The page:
Terrorists are known to use the Internet for communications, planning, recruitment, propaganda, and reconnaissance. They have shown interest in carrying out cyberattacks on U.S. critical infrastructures, although no such serious attacks are known publicly to have occurred. The discovery of the Stuxnet malware in July 2010, and its analysis over the next several months, was widely believed to have been a landmark event in cybersecurity, because it showed that cyberattacks against industrial control systems, hypothesized for a long time, are actually possible. After Stuxnet, there were public concerns that terrorists might be encouraged to acquire capabilities for similar cyberattacks.
This monograph examines cyberterrorism before and after Stuxnet by addressing questions of:
1. Motive—Are terrorists interested in launching cyberattacks against U.S. critical infrastructures?
2. Means—Are terrorists building capabilities and skills for cyberattacks?
3. Opportunity—How vulnerable are U.S. critical infrastructures?
It is noted that no serious cyberterrorism attacks have occurred after Stuxnet. This can be explained from a cost-benefit perspective that has not changed since Stuxnet. It can be argued that U.S. policies can really address vulnerabilities only by strengthening defenses of critical infrastructures.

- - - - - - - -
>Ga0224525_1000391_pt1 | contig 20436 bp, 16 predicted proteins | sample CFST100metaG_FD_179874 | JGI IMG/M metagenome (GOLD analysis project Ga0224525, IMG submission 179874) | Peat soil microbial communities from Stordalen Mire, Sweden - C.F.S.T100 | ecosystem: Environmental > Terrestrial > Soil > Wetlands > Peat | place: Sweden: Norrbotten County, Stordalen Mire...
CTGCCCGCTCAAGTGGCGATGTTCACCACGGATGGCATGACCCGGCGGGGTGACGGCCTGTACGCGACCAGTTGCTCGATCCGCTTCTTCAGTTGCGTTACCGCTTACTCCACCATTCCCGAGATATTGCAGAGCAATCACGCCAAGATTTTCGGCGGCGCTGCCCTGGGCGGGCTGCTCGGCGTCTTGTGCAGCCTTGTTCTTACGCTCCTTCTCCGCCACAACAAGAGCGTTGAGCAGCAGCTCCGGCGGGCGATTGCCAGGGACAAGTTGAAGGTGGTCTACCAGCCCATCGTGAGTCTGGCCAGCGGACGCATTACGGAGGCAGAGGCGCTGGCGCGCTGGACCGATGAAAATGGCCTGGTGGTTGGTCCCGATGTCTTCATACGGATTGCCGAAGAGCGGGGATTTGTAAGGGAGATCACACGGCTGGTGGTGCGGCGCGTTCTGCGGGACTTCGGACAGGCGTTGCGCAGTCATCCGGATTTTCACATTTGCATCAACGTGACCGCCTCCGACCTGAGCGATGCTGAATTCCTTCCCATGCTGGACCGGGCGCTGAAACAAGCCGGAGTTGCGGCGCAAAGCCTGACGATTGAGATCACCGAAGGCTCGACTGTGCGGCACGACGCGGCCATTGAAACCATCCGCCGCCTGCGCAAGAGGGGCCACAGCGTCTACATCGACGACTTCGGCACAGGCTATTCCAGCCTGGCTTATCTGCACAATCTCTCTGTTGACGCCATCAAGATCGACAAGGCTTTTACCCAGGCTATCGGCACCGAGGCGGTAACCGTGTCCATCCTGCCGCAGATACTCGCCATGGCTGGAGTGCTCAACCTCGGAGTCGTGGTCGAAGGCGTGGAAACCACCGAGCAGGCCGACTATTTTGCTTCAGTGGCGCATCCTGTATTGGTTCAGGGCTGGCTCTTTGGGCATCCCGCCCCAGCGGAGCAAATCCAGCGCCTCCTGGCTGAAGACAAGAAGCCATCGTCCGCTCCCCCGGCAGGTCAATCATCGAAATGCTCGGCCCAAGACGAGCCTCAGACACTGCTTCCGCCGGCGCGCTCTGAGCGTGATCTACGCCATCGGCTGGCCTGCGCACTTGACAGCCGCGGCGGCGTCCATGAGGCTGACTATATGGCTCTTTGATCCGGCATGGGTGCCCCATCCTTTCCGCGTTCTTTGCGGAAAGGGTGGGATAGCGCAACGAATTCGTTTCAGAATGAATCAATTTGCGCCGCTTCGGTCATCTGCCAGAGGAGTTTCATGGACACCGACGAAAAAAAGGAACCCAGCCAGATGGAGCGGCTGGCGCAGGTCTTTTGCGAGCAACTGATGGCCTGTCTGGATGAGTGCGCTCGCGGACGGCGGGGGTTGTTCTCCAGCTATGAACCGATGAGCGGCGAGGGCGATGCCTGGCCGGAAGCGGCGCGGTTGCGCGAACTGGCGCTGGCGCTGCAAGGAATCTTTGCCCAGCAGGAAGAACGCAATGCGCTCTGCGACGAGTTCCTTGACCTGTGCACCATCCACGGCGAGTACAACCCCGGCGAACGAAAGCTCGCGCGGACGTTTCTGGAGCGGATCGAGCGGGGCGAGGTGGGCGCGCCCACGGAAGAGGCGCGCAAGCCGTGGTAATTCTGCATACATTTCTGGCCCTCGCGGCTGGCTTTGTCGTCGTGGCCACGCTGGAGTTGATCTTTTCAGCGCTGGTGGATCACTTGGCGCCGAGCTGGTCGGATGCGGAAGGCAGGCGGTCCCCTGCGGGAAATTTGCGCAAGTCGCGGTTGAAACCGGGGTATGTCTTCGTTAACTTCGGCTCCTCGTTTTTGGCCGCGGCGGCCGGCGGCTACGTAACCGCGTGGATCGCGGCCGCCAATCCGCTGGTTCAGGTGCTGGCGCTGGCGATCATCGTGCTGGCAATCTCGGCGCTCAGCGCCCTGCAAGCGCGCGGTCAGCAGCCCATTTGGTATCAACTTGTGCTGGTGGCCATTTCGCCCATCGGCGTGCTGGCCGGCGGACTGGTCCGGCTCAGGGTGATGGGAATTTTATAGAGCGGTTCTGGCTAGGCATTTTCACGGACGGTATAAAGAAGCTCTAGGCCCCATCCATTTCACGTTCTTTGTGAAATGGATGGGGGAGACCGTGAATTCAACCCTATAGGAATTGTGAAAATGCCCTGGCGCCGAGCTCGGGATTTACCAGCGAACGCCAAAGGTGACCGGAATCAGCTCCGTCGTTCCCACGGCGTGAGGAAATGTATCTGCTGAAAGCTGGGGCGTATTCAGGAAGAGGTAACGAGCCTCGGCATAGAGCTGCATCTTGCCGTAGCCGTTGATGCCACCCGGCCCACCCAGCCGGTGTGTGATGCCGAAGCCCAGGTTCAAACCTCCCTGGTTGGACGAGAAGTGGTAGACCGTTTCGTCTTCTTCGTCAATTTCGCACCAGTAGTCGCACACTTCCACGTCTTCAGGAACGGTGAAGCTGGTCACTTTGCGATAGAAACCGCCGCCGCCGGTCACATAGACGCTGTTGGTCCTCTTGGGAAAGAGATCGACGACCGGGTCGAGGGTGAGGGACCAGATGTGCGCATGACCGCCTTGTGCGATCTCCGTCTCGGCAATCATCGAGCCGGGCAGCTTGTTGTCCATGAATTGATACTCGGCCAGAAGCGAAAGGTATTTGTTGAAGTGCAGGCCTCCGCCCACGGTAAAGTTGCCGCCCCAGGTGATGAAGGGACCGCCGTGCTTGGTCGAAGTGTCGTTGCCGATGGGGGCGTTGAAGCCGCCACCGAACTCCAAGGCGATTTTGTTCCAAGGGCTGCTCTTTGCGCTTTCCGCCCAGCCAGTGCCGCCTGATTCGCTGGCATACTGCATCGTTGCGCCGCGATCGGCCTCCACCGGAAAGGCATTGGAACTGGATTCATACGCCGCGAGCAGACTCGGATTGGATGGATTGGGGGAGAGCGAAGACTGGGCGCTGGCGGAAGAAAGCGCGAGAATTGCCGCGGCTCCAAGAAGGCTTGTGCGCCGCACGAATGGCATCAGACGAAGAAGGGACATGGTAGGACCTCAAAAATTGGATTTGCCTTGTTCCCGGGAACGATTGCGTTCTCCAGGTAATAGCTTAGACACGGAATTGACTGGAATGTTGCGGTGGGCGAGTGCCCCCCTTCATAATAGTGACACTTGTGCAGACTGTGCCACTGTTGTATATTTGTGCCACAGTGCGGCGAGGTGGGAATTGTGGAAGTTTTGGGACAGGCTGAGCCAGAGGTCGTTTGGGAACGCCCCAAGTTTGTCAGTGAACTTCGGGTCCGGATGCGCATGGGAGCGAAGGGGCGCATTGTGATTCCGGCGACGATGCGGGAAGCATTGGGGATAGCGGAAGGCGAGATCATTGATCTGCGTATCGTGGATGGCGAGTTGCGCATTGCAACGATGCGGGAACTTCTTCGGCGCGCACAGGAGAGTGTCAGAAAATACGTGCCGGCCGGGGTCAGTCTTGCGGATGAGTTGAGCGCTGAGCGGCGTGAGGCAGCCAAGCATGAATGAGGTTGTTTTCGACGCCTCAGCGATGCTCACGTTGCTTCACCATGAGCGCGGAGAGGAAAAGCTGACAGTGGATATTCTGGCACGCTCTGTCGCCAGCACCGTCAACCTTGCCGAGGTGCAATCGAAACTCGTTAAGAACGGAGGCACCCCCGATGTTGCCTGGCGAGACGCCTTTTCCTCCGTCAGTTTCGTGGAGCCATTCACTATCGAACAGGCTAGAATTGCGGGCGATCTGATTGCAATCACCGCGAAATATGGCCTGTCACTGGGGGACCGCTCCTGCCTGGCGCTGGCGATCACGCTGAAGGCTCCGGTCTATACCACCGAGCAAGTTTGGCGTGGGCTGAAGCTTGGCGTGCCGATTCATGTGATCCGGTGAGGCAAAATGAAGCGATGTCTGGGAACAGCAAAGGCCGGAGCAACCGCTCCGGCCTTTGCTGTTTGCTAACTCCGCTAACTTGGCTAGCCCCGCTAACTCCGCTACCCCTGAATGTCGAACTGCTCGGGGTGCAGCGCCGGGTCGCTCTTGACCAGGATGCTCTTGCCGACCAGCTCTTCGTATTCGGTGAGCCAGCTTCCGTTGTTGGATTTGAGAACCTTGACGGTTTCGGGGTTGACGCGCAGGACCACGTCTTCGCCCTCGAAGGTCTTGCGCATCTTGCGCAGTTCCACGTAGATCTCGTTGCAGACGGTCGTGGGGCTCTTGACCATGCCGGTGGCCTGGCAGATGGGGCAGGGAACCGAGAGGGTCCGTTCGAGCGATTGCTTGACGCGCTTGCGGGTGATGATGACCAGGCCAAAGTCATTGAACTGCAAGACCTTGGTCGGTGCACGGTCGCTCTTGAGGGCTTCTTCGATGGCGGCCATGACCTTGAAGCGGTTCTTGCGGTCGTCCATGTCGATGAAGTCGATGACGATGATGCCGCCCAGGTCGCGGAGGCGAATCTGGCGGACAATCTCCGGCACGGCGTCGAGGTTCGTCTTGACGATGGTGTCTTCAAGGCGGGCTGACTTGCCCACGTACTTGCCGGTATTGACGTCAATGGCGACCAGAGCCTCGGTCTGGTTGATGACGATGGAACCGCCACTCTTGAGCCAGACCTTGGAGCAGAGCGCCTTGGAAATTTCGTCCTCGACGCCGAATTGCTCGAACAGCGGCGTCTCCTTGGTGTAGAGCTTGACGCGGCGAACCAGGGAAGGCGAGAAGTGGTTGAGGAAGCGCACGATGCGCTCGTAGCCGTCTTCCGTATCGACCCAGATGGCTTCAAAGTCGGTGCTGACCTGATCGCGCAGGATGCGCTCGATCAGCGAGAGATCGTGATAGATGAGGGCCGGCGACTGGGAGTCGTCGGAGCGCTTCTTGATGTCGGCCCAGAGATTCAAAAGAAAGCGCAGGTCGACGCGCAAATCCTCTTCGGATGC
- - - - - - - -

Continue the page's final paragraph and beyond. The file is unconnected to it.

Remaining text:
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About the Author
ABOUT THE AUTHOR
THOMAS M. CHEN is a professor of cybersecurity in the School of Engineering and Mathematical Sciences at City University London, United Kingdom (UK). He was formerly a Professor in Networks in the College of Engineering at Swansea University, UK. Prior to joining Swansea University, he was an Associate Professor in electrical engineering at Southern Methodist University, Dallas, Texas, and a senior member of technical staff at GTE R&D Laboratories (now Verizon Labs), Waltham, Massachusetts. He has 22 years of research experience in academia and industry. Dr. Chen has published widely on issues related to Internet security. His work has been supported by government agencies, such as the National Science Foundation and Department of Homeland Security, and various companies including Nortel Networks, Alcatel, and Sprint. He regularly collaborates with researchers in major security companies. Recently he has been involved in an interdisciplinary research project in cyberterrorism with colleagues in Law and Political Science at Swansea University. Dr. Chen holds B.S. and M.S. degrees from Massachusetts Institute of Technology, and a Ph.D. in electrical engineering from University of California, Berkeley.